Let’s be honest … it’s past time that I did something to acoustically treat this room.
Here’s what I’ve done so far, and why.
Why Do You Need To Acoustically Treat Your Home Studio?
The room needs to be treated so that it’s good enough for recording voice-over work.
In my day job, I used to do a lot of in-person talks at conferences and user group meet-ups. That all came to an end in March 2020, at the start of the global pandemic. As much as I miss doing them, I’ve decided that I’m not comfortable with the risks (to myself or my family) involved in going back to in-person presenting at this time.
So I’m switching to making regular YouTube videos instead. I’ll be doing pieces to camera, and I’ll be recording them in this room.
Why Not Use A Dynamic Microphone?
Dynamic microphones are firm favourites with podcasters and content creators because of their rejection characteristics. They’re fantastic at picking up just the presenter’s voice, and not the ambient space that they are in.
Unfortunately, that means that you’ve got to be on top of the microphone. As the saying goes, you need to eat the microphone. That doesn’t work for me. As a production choice, I don’t want the microphone to be in shot for these videos. If it has to be in shot, I don’t want it blocking off a significant part of my face.
I’m also after higher-quality sound than your typical dynamic mic produces. Perhaps higher-fidelity is a more accurate way of putting it?
My plan is to use a small diaphragm condenser mic, just off camera. To make that work, I need to treat the room.
Tell Us About The Room That You’re Trying To Treat
This room is very small, very square, and has alcoves either side of a chimney breast. Everything I’ve read online tells me that this is the absolute worst room to be trying to acoustically treat. But it’s the only space I have to work in, so I’ve got to make do.
It’s also a multi-purpose room. It’s my home office (primary purpose), home studio (when I’m not working) and my band’s rehearsal space too. I’ve got books, important paperwork, storage for toys, and all sorts in here. (We have very small houses here in the Valleys, and have to make the most of every inch of available space.)
I have to find and fit acoustic treatment around all of these things, and accept that this will end up being a compromise.
What Do You Need The Acoustic Treatment To Achieve?
There are two things I need to achieve.
Most importantly, I need to dampen down acoustic reflections in here. My microphone currently picks up a fair bit of reverb from the room. Most listeners don’t seem to notice on speakers, but it is there, and it’s very apparent when listening on headphones or earbuds.
Once the reflections are addressed, the second problem is going to be external noise coming in through the window. It’s a terraced house (so we’re right by the road), and the road outside does get busy at times.
Step 1: Treating The Reflections
The main reflective surfaces are:
- the back of the door,
- the wall that my desk faces onto,
- the wall where my guitars are hanging
- the ceiling, and
- the top of my desk
I’m not in a position to do anything to the ceiling at this time. It’s old artex (there isn’t a flat surface to stick acoustic panels to), with the main ceiling light directly over my desk. I’m going to have to hope that treating the other surfaces will do the job.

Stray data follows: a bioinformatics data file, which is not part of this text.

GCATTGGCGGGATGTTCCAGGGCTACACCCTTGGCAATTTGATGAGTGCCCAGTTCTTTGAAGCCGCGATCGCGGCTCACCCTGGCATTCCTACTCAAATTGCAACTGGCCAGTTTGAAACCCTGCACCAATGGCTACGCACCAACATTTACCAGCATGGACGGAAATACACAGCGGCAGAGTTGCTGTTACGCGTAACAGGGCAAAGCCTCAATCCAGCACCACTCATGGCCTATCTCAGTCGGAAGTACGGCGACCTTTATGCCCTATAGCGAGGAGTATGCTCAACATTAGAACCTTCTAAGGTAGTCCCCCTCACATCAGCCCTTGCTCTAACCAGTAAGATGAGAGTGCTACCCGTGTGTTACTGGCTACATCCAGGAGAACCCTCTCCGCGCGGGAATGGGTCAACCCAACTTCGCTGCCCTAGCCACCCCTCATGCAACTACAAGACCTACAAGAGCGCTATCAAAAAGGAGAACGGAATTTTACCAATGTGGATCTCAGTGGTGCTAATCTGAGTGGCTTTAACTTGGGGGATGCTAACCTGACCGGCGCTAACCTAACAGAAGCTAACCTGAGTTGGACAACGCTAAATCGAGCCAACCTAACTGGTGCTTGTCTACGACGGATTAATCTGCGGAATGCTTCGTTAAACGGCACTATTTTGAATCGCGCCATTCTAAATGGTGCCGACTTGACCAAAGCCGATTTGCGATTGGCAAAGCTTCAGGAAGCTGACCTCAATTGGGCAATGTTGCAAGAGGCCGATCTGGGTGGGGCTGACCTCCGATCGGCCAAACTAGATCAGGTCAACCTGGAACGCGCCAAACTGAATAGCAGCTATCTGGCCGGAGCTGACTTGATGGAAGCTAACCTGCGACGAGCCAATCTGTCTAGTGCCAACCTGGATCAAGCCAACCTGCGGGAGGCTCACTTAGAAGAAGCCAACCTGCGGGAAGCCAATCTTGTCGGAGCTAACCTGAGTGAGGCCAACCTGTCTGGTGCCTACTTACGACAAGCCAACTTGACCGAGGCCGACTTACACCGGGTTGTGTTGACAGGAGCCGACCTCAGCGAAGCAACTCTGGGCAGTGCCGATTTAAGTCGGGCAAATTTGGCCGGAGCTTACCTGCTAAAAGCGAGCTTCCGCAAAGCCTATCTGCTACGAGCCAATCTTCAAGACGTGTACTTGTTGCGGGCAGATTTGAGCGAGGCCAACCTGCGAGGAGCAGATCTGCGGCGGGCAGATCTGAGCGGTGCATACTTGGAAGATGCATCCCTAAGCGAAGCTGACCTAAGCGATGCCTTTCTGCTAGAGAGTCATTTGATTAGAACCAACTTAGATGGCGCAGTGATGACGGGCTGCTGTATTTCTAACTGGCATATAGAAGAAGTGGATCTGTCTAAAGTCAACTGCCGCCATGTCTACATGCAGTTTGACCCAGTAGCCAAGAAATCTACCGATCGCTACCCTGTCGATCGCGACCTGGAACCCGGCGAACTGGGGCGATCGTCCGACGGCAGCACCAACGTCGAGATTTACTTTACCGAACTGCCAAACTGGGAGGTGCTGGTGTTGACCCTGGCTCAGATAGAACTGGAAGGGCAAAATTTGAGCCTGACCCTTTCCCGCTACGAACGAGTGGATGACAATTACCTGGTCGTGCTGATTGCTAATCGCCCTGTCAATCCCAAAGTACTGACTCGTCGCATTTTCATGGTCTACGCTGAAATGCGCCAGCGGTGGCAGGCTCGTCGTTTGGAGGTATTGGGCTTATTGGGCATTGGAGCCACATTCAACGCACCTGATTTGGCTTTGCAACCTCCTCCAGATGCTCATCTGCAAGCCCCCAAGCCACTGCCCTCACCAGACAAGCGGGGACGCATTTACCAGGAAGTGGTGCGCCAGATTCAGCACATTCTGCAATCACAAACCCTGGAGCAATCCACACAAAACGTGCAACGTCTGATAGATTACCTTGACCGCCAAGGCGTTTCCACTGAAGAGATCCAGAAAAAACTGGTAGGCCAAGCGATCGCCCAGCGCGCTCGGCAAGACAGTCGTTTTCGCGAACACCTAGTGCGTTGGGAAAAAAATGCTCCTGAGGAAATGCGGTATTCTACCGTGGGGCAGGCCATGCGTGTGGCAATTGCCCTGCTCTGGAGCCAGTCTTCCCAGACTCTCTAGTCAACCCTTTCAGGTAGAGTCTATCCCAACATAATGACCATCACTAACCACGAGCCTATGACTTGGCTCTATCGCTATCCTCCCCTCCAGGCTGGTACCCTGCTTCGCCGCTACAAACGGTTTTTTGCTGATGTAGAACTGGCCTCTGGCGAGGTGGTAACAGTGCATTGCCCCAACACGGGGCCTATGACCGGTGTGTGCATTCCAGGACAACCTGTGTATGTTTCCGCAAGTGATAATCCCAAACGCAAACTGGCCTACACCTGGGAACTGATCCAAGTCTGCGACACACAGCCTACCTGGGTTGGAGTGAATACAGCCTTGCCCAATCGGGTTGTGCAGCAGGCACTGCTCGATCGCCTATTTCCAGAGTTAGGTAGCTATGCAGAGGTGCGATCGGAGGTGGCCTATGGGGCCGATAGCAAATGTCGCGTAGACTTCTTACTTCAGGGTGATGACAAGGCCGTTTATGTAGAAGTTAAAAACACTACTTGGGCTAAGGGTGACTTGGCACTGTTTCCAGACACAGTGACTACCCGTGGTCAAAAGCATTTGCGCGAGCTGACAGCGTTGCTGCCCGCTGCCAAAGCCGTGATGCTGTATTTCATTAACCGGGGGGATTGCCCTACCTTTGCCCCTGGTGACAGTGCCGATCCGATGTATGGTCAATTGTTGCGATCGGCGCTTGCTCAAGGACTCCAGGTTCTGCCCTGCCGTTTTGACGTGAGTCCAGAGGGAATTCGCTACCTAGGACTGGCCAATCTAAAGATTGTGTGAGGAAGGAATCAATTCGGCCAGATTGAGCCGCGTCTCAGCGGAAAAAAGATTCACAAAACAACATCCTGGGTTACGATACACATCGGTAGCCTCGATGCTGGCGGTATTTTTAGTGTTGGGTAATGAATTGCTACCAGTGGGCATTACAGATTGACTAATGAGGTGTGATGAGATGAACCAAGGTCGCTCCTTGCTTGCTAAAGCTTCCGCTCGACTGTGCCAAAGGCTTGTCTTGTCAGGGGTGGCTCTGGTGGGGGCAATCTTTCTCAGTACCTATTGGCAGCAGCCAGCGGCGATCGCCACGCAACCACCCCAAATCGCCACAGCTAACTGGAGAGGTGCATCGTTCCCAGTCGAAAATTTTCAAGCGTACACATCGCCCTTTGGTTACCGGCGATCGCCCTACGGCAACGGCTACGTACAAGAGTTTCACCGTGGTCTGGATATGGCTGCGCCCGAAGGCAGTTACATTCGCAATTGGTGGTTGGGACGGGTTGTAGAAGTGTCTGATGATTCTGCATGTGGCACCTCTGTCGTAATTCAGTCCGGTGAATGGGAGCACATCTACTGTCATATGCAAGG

When I’m recording voice work, the wall where my guitars are hanging is directly behind me. The wall acts as a backdrop for the videos that I shoot. I don’t really want to change it unless I have to.
That leaves the wall that I’m facing, and the back of the door (which is off to my right).
I went with some acoustic foam sheets from Rubber Rocket. They’ve nice and thick, and self-adhesive too – perfect for sticking up onto walls and doors. I did stick some nails through them too, after one of them fell off, but don’t take that as a complaint at all about the product.
They’ve made a hell of a positive difference.
The room isn’t totally dead, which is nice. These kinds of sheets can only attenuate mids and treble frequencies, and I’m okay with that. Those were the reflections that were troubling me the most. The whole room is one giant bass trap anyway.
Step 2: Avoid Reflections Off My Desk
This is easy to overlook.
For the last couple of years, my microphone has sat on a desk arm above my head. As a result, it has been pointing at the top of my desk … and therefore able to pickup a lot of reflections from there.
I’ve ordered a new mic arm, one that should allow me to have the microphone below shoulder height, pointed up and away from my desk. I did some testing using a fixed mic stand, and moving the mic like this seemed to help a lot.
I also preferred the sound quality from mic’ing up towards me, which I wasn’t expecting. The mic seemed to capture more lows for a more balanced sound. I’ll be doing more A/B testing on that soon.
Step 3: Blocking Noise Through The Window – TBD
Now that the reflections have been dampened a lot, it’s much easier to hear noise from the road directly outside.
I haven’t done anything about this yet. I’m still researching my options, and I need to do some test recordings to see whether or not this noise gets picked up by my microphone.
I really struggled to find advice for acoustically treating a small spare bedroom. About the only consistent advice that I could find was to avoid the eggshell-like foam tiles that are popular.
In the end, I had to take a chance and order something. That was a bit uncomfortable, because acoustic treatment isn’t cheap, and if it doesn’t suit, some products (like the acoustic panels I bought) can’t be flipped to get your money back.
I’m delighted with the acoustic foam panels that I bought. They’ve improved the room significantly.
Now, I just need to work out what to do about that window …